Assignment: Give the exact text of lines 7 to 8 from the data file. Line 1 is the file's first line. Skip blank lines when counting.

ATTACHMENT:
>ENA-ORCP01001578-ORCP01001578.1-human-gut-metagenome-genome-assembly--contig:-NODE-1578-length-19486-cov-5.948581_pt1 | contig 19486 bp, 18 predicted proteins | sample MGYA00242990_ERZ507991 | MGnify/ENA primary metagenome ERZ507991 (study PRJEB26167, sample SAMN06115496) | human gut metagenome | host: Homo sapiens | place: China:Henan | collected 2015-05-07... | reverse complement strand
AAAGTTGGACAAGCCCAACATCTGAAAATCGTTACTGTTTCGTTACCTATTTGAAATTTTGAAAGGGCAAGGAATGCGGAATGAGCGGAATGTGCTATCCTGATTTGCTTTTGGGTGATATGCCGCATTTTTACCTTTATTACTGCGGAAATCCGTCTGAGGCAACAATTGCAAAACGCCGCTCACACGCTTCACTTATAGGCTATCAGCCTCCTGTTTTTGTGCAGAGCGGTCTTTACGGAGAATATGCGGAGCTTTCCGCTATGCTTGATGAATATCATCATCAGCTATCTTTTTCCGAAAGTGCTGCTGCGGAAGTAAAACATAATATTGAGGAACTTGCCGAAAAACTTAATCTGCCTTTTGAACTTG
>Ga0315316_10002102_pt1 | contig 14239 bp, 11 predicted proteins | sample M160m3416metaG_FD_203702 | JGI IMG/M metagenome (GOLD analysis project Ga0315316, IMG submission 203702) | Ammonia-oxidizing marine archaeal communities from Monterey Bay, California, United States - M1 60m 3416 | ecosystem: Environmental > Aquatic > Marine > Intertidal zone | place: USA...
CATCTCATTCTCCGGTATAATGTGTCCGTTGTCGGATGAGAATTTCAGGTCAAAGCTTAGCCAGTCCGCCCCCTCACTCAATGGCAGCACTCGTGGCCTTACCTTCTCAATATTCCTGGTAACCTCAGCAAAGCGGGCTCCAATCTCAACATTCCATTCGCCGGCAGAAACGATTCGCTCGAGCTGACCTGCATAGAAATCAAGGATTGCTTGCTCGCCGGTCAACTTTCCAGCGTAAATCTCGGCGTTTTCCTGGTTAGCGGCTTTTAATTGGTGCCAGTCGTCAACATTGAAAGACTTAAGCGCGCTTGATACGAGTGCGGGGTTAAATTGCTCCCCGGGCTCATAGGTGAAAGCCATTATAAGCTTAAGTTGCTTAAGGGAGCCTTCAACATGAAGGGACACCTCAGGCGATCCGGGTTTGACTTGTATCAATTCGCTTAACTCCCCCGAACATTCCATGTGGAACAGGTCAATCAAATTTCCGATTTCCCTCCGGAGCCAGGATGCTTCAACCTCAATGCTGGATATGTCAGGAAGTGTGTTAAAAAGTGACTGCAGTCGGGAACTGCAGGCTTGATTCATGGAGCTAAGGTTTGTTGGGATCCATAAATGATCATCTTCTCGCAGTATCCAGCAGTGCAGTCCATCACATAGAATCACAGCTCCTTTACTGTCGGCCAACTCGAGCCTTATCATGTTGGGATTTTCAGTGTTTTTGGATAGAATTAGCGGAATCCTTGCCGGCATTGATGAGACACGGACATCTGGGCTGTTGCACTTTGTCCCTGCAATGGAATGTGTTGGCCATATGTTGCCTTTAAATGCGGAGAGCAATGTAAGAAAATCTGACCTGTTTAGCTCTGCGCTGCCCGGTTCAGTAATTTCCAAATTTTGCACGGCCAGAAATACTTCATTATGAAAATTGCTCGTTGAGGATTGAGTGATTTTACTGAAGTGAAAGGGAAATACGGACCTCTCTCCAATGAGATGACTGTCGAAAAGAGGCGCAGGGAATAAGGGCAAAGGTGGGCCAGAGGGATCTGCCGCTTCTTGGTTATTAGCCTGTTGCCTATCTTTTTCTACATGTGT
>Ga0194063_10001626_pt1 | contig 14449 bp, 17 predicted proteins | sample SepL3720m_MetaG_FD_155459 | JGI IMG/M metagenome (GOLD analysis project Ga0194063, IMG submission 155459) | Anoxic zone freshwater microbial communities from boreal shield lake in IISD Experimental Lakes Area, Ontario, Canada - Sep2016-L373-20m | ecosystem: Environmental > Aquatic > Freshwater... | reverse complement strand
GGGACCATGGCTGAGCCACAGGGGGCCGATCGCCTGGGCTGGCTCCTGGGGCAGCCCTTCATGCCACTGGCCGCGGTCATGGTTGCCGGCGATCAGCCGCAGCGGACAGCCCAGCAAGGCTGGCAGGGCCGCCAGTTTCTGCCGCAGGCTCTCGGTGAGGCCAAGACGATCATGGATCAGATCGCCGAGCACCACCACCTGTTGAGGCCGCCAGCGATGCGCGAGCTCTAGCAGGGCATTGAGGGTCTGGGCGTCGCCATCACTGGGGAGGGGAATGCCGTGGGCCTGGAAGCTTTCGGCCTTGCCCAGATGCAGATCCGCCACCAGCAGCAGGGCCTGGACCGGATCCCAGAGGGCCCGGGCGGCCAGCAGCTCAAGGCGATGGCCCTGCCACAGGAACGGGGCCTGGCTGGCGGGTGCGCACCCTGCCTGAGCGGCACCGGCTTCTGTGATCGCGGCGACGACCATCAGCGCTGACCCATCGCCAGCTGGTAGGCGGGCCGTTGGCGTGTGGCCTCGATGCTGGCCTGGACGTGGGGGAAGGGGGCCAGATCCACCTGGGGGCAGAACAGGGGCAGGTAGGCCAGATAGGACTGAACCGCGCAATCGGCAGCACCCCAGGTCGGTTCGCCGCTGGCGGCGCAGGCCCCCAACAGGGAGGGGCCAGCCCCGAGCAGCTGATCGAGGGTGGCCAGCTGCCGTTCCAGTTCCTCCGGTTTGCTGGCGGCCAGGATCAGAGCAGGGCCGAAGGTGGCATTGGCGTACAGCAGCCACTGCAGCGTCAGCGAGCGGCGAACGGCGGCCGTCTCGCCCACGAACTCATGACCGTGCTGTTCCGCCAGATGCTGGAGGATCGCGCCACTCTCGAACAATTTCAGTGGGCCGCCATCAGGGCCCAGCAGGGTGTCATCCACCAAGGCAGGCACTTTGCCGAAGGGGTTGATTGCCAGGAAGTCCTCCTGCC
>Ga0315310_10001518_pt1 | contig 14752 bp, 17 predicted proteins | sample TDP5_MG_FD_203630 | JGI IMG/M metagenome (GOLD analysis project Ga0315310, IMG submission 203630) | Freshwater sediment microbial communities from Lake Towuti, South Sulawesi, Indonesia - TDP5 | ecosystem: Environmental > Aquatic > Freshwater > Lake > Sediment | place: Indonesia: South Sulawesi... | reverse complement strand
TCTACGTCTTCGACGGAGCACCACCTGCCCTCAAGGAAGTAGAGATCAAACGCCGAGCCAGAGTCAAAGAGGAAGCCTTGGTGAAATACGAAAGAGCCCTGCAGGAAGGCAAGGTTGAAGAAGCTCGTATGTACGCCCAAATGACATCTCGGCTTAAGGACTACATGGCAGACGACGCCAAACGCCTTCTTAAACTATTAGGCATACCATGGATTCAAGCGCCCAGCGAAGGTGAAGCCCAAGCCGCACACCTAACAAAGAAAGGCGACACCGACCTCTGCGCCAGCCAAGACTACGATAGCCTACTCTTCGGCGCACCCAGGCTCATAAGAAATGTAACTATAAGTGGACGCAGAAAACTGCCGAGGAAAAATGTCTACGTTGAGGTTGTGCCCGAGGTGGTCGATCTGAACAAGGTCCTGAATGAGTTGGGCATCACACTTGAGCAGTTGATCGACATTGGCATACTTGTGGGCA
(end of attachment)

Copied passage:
>Ga0315310_10001518_pt1 | contig 14752 bp, 17 predicted proteins | sample TDP5_MG_FD_203630 | JGI IMG/M metagenome (GOLD analysis project Ga0315310, IMG submission 203630) | Freshwater sediment microbial communities from Lake Towuti, South Sulawesi, Indonesia - TDP5 | ecosystem: Environmental > Aquatic > Freshwater > Lake > Sediment | place: Indonesia: South Sulawesi... | reverse complement strand
TCTACGTCTTCGACGGAGCACCACCTGCCCTCAAGGAAGTAGAGATCAAACGCCGAGCCAGAGTCAAAGAGGAAGCCTTGGTGAAATACGAAAGAGCCCTGCAGGAAGGCAAGGTTGAAGAAGCTCGTATGTACGCCCAAATGACATCTCGGCTTAAGGACTACATGGCAGACGACGCCAAACGCCTTCTTAAACTATTAGGCATACCATGGATTCAAGCGCCCAGCGAAGGTGAAGCCCAAGCCGCACACCTAACAAAGAAAGGCGACACCGACCTCTGCGCCAGCCAAGACTACGATAGCCTACTCTTCGGCGCACCCAGGCTCATAAGAAATGTAACTATAAGTGGACGCAGAAAACTGCCGAGGAAAAATGTCTACGTTGAGGTTGTGCCCGAGGTGGTCGATCTGAACAAGGTCCTGAATGAGTTGGGCATCACACTTGAGCAGTTGATCGACATTGGCATACTTGTGGGCA